Mice harboring the FXN I151F pathological point mutation present decreased frataxin levels, a Friedreich ataxia-like phenotype, and mitochondrial alterations
Sanz Alcázar, Arabela
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Friedreich Ataxia (FA) is a rare neuro-cardiodegenerative disease caused by mutations in the frataxin (FXN) gene. The most prevalent mutation is a GAA expansion in the first intron of the gene causing decreased frataxin expression. Some patients present the GAA expansion in one allele and a missense mutation in the other allele. One of these mutations, FXNI154F, was reported to result in decreased content of mature frataxin and increased presence of an insoluble intermediate proteoform in cellular models. By introducing this mutation into the murine Fxn gene (I151F, equivalent to human I154F) we have now analyzed the consequences of this pathological point mutation in vivo. We have observed that FXNI151F homozygous mice present low frataxin levels in all tissues, with no evidence of insoluble proteoforms. Moreover, they display neurological deficits resembling those observed in FA patients. Biochemical analysis of heart, cerebrum and cerebellum have revealed decreased content of components from OXPHOS complexes I and II, decreased aconitase activity, and alterations in antioxidant defenses. These mitochondrial alterations are more marked in the nervous system than in heart, precede the appearance of neurological symptoms, and are similar to those observed in other FA models. We conclude that the primary pathological mechanism underlying the I151F mutation is frataxin deficiency, like in patients carrying GAA expansions. Therefore, patients carrying the I154F mutation would benefit from frataxin replacement therapies. Furthermore, our results also show that the FXNI151F mouse is an excellent tool for analyzing tissue-specific consequences of frataxin deficiency and for testing new therapies.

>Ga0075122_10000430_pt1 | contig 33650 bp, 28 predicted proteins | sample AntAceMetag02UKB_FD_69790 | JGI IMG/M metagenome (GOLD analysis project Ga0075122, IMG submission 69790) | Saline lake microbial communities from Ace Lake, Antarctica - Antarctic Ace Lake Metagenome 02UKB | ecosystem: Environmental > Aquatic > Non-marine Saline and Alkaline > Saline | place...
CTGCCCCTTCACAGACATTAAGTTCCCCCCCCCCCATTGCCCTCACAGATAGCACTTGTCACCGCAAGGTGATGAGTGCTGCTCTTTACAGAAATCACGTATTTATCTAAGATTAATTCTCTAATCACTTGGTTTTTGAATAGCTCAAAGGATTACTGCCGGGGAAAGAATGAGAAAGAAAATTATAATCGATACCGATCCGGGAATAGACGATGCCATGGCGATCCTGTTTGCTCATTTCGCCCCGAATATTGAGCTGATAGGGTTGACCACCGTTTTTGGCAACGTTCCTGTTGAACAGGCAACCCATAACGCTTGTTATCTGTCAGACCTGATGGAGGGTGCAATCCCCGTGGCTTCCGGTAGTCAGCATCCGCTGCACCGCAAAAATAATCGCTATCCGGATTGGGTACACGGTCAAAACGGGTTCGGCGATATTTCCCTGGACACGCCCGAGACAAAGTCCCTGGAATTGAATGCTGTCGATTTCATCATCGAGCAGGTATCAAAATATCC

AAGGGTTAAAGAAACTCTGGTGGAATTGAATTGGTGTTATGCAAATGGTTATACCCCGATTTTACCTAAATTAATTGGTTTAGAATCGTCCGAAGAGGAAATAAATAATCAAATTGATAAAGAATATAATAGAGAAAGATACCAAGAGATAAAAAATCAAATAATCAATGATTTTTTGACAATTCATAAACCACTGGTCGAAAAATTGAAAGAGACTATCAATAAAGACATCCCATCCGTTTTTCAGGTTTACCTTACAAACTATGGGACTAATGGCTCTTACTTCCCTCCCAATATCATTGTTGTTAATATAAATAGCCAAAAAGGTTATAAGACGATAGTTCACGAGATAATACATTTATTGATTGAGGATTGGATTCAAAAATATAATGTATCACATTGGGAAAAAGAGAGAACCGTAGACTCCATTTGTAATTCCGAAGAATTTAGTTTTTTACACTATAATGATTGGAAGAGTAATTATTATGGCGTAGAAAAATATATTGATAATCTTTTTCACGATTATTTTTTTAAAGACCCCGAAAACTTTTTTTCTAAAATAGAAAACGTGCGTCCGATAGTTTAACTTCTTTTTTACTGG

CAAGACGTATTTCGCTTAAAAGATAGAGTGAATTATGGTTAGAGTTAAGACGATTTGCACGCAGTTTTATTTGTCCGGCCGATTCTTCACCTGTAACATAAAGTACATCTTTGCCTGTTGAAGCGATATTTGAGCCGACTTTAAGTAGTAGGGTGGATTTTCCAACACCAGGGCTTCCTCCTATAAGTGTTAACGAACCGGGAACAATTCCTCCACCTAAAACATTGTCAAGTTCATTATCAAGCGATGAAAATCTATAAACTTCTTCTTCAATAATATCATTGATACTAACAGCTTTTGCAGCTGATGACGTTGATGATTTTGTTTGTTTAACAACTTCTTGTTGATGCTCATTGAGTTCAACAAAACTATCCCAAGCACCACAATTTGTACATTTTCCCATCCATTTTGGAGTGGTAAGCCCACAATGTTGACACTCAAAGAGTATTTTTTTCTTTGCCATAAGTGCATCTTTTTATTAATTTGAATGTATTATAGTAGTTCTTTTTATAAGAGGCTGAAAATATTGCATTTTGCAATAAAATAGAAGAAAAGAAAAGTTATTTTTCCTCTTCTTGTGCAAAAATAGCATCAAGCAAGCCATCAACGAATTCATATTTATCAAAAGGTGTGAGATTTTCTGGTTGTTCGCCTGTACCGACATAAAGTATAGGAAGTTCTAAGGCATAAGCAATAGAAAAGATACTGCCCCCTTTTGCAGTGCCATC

Is part ofCellular and Molecular Life Sciences, 2022, vol. 79
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